There's a recent paper discussing the theory of limited transposition for general n-temperament scale: https://www.semanticscholar.org/paper/Generalizing-Messiaen-%E2%80%99-s-Modes-of-Limited-to-a-Barat%C3%A8/cd47bf9eaaa4f656449a4a78313a255a5784b787

The theory itself is trivial mathematically speaking. There's always the possibility of limited transposition if n is a composite number.

However, I am curious if this concept is explored compositionally? Is there an application of this concept to produce anything meaningful musically?

  • Accompanying the paper is a web app that demonstrates the application of the theory explained at messiaen.lim.di.unimi.it . You can change various parameters to get different modes. The start and end points of the span of the mode can be changed. It includes audio output so you have a better understanding of the mode created.
    – user70304
    Aug 2, 2020 at 22:11
  • I don't know how Messiaen uses Modes of Limited Transposition, but surely whatever approach he uses could be applied to any mode of limited transposition. If one believes that the limited transposition of a mode gives it a certain sound (e.g. atonality), then one could simply create microtonal scales with this property and play around with it.
    – awe lotta
    Aug 3, 2020 at 19:16
  • This is good motivation to try composing something so I can come back and add a "yes" answer!
    – Theodore
    Aug 26, 2022 at 13:46

1 Answer 1


Is there an application of [Modes of Limited Transposition in Microtonality] to produce anything meaningful musically?

The TL;DR answer is (or, seems to be) no, at least not explicitly.


Messaien's Modes of Limited Transposition are a special case of Transpositional Symmetry, a concept from Musical Set Theory, which refers to any set of pitches which can be transposed (non-trivially) onto itself. For example, the (12-tet) chromatic scale can be transposed by any (12-tet) interval and still contain the same set of pitches.

Has anyone applied Transpositional Symmetry within Microtonality?

Not clear, without reading some pretty heady papers (for which I'll provide references at the end). However, Transpositional Symmetry is an important part of Serial Composition.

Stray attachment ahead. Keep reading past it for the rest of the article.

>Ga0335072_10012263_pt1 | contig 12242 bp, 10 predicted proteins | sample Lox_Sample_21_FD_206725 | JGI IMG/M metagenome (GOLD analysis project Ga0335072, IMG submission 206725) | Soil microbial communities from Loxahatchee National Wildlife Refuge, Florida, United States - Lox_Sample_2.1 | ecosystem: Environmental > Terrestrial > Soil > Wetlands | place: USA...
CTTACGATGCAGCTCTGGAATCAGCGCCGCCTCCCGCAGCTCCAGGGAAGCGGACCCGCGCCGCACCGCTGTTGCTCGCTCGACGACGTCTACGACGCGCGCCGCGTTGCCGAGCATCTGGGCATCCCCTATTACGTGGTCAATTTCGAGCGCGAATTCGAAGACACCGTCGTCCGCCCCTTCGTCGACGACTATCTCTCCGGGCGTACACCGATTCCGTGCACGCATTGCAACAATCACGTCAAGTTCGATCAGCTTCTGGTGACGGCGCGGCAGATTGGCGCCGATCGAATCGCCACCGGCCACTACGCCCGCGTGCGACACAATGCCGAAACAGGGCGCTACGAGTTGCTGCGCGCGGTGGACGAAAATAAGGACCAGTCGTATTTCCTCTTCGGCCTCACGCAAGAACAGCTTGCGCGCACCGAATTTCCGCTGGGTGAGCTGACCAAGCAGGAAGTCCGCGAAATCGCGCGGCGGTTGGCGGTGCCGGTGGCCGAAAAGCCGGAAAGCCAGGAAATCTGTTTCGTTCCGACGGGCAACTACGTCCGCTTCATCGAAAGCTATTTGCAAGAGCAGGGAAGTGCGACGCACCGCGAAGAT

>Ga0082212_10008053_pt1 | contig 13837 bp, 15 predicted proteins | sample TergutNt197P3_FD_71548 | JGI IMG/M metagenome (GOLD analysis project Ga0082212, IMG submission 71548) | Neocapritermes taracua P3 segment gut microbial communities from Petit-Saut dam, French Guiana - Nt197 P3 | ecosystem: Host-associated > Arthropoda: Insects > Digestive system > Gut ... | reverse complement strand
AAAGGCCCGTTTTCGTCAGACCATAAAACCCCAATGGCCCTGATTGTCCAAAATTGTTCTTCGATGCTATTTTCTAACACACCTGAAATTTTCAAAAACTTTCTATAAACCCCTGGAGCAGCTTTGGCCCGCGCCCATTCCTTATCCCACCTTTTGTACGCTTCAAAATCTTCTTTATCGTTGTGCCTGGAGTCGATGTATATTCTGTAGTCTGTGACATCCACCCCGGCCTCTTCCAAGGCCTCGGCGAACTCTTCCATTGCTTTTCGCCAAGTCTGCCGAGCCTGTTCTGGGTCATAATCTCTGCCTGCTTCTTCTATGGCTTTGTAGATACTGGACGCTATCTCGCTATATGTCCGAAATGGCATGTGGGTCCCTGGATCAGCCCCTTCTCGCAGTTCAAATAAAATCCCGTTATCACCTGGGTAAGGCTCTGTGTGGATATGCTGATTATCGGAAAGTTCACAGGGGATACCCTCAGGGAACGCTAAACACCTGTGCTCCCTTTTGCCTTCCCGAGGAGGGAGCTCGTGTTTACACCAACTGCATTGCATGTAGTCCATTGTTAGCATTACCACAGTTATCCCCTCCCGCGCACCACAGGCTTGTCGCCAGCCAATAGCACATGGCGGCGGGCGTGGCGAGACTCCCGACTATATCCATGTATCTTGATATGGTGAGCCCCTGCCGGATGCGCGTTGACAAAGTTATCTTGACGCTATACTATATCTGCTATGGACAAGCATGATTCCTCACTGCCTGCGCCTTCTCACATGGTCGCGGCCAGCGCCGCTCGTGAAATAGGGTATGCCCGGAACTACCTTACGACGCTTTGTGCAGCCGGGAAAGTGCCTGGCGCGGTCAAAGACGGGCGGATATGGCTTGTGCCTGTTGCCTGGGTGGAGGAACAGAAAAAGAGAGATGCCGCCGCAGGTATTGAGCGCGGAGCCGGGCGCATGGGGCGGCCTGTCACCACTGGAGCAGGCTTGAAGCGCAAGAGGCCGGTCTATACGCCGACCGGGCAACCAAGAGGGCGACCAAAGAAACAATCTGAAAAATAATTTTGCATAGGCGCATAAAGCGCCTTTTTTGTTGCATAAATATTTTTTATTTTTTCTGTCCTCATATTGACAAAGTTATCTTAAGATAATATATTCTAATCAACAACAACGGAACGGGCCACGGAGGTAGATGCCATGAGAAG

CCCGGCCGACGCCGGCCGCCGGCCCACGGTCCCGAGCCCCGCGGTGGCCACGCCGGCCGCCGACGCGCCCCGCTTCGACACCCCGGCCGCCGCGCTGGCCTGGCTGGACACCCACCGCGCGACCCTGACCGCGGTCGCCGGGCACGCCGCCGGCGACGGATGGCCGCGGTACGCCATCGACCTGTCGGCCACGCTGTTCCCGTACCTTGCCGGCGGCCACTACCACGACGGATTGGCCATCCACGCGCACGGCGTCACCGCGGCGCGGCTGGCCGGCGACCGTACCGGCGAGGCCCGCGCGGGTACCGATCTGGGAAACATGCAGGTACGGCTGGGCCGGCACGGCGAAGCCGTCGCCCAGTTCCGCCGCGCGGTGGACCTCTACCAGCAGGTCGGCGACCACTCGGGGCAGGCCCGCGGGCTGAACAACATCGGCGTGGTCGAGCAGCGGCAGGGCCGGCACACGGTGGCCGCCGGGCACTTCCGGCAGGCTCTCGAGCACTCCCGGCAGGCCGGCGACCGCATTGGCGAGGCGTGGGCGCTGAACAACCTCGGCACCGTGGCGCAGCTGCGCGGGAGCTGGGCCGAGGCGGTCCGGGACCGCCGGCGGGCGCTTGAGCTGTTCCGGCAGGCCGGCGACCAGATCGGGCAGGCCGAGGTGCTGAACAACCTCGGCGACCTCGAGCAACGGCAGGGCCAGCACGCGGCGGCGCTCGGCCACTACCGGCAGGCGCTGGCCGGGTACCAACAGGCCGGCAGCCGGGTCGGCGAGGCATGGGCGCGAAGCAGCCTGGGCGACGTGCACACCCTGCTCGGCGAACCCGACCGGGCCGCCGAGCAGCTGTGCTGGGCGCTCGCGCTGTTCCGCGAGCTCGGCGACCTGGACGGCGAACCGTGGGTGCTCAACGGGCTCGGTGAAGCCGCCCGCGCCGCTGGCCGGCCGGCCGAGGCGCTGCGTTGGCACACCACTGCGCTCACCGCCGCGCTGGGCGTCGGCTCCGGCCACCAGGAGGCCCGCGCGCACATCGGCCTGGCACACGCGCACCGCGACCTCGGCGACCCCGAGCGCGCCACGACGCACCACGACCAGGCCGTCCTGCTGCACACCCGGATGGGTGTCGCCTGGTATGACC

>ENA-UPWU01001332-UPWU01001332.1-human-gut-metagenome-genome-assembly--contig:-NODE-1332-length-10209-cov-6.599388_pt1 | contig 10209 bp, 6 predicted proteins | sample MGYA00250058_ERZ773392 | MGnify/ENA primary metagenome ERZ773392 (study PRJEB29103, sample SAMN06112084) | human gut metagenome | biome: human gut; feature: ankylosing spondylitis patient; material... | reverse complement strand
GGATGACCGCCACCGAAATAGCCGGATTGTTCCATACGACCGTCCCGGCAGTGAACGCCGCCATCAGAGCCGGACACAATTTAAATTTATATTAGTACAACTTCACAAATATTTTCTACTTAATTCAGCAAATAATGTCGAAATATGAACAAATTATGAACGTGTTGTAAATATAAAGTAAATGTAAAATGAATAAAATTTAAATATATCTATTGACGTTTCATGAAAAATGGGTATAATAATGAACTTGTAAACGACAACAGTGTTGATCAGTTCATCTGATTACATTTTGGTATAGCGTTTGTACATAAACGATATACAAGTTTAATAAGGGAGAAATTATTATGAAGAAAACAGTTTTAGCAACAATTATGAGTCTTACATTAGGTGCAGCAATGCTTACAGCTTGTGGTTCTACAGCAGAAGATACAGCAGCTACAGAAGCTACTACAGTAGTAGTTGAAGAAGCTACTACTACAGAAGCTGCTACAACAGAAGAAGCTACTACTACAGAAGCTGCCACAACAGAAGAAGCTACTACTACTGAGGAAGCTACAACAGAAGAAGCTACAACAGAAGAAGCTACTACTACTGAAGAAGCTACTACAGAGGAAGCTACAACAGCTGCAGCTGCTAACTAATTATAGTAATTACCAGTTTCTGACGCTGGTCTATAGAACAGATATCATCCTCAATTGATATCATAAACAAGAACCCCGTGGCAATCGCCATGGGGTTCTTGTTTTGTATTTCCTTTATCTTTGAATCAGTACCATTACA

Okay. So what about Serialism more generally within Microtonal Music?

Here there is a bit of a problem, as (contemporary) Microtonal composition arose as something of a reaction against Serialism. The combination of the two seems to be a rarity.

Ben Johnston is the notable exception. From Wikipedia:

Johnston's early efforts in just composition drew heavily on the accomplishments of post-Webern serialism. His 7-limit String Quartet No. 4 "Amazing Grace", was commissioned by the Fine Arts Music Foundation of Chicago, and was first recorded by the Fine Arts Quartet on Nonesuch Records in 1980 (then reissued on Gasparo as GS205). His String Quartet No. 4, perhaps Johnston's best-known composition, has also been recorded by the Kronos Quartet. The Kepler Quartet (Sharan Leventhal, Eric Segnitz, Brek Renzelman, and Karl Lavine) also recorded the piece for New World Records, as part of a complete 10-quartet series documenting Johnston's entire cycle of string quartets. The Third Quartet was premiered as part of this series by the Concord String Quartet at Alice Tully Hall at Lincoln Center for the Performing Arts, on March 15, 1976, the composer's fiftieth birthday.

Rockwell, John. 1976. "Music: Concord Strings; Quartet Performs Pieces by Johnston, Foss and Rochberg at Tully Hall". The New York Times (March 17): 33.

This is where those "heady" papers come into play. The starting point (for me) was Daniel Huey's dissertation: "Harmony Harmony, Voice Leading, and Microtonal Syntax in Ben Johnston’s String Quartet No. 5". It does not address symmetry directly, but points to some other papers that might.

And last but not least, here are two other composers who seem to have integrated Microtonality and Serialism.

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